Boise & Garden City

At Interfaith Sanctuary’s request, Boise takes on more homeless parks workers

Parks crew of homeless workers proves ‘people who want to work will work,’ says Boise

Interfaith Sanctuary and Boise Parks and Recreation say their program for putting homeless people to work is the first of its kind in the nation.
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Interfaith Sanctuary and Boise Parks and Recreation say their program for putting homeless people to work is the first of its kind in the nation.

A week ago, Jodi Peterson asked Boise Parks and Recreation director Doug Holloway if he could help a few people find jobs.

Within an hour, she said, Holloway called her back to tell her he’d hire three of the people she was asking for.

Peterson, co-director of Boise homeless shelter Interfaith Sanctuary, said she contacted Holloway in response to comments she’d heard a couple days earlier from fathers who stay at Sanctuary with their children.

“All the dads were like, ‘We want to go back to work, and we can’t,’” Peterson said.

Some of these men had applied for jobs but hadn’t landed any yet, possibly because of less-than-pristine backgrounds, Peterson said. So Peterson called Holloway, who has experience hiring homeless people with checkered applications.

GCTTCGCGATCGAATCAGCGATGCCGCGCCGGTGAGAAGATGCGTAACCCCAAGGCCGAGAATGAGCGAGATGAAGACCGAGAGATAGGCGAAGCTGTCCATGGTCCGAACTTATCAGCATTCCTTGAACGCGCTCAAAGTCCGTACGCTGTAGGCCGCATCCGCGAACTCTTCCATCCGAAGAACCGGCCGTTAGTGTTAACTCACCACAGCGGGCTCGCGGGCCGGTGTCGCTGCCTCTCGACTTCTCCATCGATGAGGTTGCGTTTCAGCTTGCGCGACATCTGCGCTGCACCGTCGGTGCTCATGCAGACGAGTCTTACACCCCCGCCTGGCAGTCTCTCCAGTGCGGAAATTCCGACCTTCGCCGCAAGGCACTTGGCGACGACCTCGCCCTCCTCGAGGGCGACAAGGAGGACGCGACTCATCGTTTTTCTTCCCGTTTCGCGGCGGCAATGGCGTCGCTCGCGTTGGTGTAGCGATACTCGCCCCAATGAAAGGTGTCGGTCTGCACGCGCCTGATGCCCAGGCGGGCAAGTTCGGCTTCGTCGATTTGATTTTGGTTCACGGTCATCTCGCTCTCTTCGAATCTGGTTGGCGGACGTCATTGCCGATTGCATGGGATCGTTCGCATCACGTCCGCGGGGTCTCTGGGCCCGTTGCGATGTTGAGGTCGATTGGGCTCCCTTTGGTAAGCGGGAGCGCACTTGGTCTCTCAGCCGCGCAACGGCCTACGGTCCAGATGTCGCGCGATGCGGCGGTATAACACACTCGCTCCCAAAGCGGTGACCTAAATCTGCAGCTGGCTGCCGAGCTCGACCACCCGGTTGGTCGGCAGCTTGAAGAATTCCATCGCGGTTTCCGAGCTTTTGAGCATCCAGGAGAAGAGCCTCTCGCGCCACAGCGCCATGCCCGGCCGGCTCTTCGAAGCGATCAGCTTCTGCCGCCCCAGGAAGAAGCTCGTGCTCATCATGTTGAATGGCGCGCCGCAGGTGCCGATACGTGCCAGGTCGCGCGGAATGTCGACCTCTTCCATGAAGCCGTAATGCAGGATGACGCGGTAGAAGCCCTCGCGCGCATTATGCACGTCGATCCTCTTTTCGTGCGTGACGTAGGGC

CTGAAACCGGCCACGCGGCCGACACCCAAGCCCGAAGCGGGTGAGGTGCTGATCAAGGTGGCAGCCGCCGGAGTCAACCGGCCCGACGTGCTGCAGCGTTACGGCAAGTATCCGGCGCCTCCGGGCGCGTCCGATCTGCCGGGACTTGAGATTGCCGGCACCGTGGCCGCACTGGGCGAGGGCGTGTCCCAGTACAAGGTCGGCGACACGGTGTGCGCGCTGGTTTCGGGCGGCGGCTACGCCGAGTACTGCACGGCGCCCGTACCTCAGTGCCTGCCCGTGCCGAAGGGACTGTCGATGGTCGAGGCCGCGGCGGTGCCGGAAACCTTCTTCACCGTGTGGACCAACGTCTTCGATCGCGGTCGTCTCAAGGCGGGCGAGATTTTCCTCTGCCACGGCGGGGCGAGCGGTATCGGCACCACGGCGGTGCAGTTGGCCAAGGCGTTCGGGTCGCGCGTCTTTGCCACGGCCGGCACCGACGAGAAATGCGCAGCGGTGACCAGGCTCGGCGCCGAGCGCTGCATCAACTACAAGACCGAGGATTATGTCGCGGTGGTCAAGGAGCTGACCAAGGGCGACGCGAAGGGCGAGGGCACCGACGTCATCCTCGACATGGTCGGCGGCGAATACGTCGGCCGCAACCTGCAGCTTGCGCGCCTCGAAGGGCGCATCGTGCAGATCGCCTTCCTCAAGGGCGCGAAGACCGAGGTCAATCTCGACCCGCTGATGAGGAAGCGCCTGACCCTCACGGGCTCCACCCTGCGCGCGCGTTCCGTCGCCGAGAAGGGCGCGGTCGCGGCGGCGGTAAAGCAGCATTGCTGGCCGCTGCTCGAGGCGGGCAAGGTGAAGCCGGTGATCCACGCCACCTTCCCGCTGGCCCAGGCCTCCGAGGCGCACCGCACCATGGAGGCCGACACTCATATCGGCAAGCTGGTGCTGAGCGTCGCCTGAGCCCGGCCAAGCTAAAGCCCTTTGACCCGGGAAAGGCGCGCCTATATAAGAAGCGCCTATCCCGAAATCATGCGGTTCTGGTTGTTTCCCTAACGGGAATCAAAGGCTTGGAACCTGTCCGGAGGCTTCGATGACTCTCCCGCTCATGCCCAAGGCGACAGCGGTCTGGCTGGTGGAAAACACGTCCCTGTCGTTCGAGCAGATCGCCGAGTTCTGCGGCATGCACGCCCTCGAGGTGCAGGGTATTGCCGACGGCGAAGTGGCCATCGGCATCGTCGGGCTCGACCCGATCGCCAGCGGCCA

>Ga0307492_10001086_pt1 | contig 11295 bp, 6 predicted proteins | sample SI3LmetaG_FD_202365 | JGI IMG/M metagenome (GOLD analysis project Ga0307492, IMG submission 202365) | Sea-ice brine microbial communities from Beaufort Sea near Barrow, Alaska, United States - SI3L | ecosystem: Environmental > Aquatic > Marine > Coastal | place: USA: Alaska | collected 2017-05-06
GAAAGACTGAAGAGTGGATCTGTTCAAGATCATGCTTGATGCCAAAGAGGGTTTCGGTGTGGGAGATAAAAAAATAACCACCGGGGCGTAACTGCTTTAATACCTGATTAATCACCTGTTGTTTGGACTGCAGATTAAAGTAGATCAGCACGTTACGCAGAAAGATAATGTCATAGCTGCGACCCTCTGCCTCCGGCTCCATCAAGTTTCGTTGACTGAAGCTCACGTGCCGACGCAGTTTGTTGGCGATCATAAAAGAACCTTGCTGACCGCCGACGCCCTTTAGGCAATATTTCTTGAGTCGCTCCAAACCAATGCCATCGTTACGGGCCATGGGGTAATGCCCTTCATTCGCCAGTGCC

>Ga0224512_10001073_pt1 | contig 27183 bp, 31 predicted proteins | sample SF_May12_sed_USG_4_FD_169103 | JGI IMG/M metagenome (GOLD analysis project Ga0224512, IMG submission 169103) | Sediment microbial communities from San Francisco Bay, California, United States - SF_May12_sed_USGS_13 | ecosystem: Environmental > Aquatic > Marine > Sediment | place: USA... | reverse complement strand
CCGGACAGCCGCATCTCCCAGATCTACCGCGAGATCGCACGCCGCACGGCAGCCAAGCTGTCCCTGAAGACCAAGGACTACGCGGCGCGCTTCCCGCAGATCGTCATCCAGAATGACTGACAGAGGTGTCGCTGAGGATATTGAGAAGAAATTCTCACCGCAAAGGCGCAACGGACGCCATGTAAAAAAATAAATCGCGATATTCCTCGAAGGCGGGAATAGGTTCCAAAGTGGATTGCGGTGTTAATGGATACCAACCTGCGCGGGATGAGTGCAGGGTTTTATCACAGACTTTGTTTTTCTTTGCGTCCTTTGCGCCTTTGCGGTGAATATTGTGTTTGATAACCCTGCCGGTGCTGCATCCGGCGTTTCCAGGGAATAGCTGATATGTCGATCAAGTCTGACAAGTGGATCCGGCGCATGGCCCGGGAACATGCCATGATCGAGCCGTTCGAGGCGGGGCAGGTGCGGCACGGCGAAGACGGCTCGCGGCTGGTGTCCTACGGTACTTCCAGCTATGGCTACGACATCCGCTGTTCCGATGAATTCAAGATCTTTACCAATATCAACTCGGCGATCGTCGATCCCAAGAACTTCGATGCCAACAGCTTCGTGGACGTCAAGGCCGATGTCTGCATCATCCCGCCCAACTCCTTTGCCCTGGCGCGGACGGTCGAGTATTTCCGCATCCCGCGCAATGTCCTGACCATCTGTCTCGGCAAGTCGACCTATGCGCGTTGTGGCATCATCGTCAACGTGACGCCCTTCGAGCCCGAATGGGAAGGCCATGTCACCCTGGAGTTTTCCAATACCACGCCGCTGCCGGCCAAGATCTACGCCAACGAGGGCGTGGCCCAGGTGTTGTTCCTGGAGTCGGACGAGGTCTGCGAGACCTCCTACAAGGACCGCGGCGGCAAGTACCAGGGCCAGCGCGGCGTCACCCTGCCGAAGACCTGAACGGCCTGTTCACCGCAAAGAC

Parks and Recreation launched a program this spring to hire homeless people who were staying at Sanctuary. In doing so, the department relaxed its normal hiring standards, which often disqualify job applicants with criminal records.

Instead of discarding applications from these candidates, Parks and Recreation dug deeper to discover the circumstances of various offenses they’d committed. If enough time had passed or there were extenuating circumstances, and if the candidates were addressing personal issues related to their offenses, Parks and Recreation was more willing to give them a chance.

It worked. The Sanctuary workers have, for the most part, received rave reviews from their supervisors. Holloway likes having another pool of workers to handle the variety of jobs that need to get done in Boise parks.

A total of nine Sanctuary workers are on two Parks and Recreation crews. Thanks to a grant from the J.A. and Kathryn Albertson Foundation, these crews will work through the winter clearing snow from Downtown sidewalks and crosswalks, picking up trash, maintaining golf courses or handling tasks as Idaho Ice World.

Peterson said Interfaith has 18 names on a waiting list for parks jobs. The shelter prioritized fathers who are staying at Sanctuary with their children, she said.

Holloway said he’ll put the three additional Sanctuary workers on the same two crews. Their paychecks will come out of the department’s budget for seasonal employees. The Albertson Foundation has pledged money to cover the payroll of 14 more homeless workers starting in the spring.

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